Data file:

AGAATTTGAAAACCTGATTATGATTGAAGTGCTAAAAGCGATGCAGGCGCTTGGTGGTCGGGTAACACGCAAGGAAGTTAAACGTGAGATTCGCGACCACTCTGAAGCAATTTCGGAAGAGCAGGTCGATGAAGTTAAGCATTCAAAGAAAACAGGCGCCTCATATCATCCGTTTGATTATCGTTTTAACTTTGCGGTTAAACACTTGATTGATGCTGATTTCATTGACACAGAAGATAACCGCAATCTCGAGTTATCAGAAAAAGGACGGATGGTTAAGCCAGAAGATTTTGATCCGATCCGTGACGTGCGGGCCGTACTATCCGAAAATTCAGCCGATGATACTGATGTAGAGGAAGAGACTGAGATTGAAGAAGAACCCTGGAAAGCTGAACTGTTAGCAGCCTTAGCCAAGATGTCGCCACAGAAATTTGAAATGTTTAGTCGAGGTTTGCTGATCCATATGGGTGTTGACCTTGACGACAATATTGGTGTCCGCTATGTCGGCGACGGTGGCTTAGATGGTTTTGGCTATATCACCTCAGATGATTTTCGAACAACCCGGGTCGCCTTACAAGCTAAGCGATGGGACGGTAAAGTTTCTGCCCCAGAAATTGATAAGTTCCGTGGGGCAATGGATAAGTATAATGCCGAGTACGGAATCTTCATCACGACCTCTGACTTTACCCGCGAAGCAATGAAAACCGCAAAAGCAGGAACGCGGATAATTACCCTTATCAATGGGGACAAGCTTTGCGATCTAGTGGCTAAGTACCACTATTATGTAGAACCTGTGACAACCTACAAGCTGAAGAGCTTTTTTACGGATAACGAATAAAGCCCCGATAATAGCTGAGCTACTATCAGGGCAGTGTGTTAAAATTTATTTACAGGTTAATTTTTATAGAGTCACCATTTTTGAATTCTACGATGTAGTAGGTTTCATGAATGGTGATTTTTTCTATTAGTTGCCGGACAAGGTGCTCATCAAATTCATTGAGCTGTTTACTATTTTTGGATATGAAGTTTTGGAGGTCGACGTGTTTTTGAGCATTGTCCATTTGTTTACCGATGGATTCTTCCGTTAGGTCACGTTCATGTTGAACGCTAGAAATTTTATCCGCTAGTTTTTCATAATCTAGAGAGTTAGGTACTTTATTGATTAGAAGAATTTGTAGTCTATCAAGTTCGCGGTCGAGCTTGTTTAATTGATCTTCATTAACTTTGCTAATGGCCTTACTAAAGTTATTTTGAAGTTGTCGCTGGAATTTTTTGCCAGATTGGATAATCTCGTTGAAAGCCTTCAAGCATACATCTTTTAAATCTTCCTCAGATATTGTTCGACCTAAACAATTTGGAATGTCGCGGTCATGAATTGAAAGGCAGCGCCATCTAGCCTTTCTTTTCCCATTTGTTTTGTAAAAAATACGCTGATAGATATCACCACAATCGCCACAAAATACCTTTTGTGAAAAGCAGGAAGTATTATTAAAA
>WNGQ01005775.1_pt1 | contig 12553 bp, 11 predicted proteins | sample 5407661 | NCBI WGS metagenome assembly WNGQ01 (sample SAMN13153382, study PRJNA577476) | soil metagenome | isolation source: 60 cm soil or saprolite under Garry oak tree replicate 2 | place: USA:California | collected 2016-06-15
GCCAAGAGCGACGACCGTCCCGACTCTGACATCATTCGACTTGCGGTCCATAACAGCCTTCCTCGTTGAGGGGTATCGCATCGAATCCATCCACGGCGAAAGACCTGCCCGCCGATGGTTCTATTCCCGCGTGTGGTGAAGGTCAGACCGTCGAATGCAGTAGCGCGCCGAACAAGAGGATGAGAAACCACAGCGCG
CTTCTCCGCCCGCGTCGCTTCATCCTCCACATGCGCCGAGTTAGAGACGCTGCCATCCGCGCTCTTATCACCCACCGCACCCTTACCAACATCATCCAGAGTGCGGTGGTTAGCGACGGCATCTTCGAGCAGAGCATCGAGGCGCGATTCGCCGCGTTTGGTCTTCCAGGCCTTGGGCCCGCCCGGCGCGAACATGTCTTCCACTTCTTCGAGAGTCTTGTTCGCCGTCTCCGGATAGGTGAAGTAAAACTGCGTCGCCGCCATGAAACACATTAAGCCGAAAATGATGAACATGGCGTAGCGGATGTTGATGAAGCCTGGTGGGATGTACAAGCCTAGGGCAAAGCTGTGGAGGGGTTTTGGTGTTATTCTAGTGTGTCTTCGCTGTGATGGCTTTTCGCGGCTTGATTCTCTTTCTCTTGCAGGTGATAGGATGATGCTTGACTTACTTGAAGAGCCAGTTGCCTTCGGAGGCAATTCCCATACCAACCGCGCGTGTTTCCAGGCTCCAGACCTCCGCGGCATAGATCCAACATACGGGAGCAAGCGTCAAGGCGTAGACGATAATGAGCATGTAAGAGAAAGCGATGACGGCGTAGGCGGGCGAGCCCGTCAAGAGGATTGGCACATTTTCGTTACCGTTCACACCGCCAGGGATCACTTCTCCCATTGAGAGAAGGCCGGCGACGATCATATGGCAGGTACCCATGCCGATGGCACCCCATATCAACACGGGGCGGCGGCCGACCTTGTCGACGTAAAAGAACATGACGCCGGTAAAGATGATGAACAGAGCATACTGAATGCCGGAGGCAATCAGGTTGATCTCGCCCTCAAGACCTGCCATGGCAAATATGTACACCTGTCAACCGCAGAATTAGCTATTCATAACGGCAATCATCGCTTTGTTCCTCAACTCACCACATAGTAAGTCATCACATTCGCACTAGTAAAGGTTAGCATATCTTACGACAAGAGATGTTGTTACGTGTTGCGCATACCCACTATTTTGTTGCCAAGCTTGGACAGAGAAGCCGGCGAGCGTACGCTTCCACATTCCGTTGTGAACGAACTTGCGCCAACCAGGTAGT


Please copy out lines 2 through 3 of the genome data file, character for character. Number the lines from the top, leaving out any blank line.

>WNGQ01005775.1_pt1 | contig 12553 bp, 11 predicted proteins | sample 5407661 | NCBI WGS metagenome assembly WNGQ01 (sample SAMN13153382, study PRJNA577476) | soil metagenome | isolation source: 60 cm soil or saprolite under Garry oak tree replicate 2 | place: USA:California | collected 2016-06-15
GCCAAGAGCGACGACCGTCCCGACTCTGACATCATTCGACTTGCGGTCCATAACAGCCTTCCTCGTTGAGGGGTATCGCATCGAATCCATCCACGGCGAAAGACCTGCCCGCCGATGGTTCTATTCCCGCGTGTGGTGAAGGTCAGACCGTCGAATGCAGTAGCGCGCCGAACAAGAGGATGAGAAACCACAGCGCG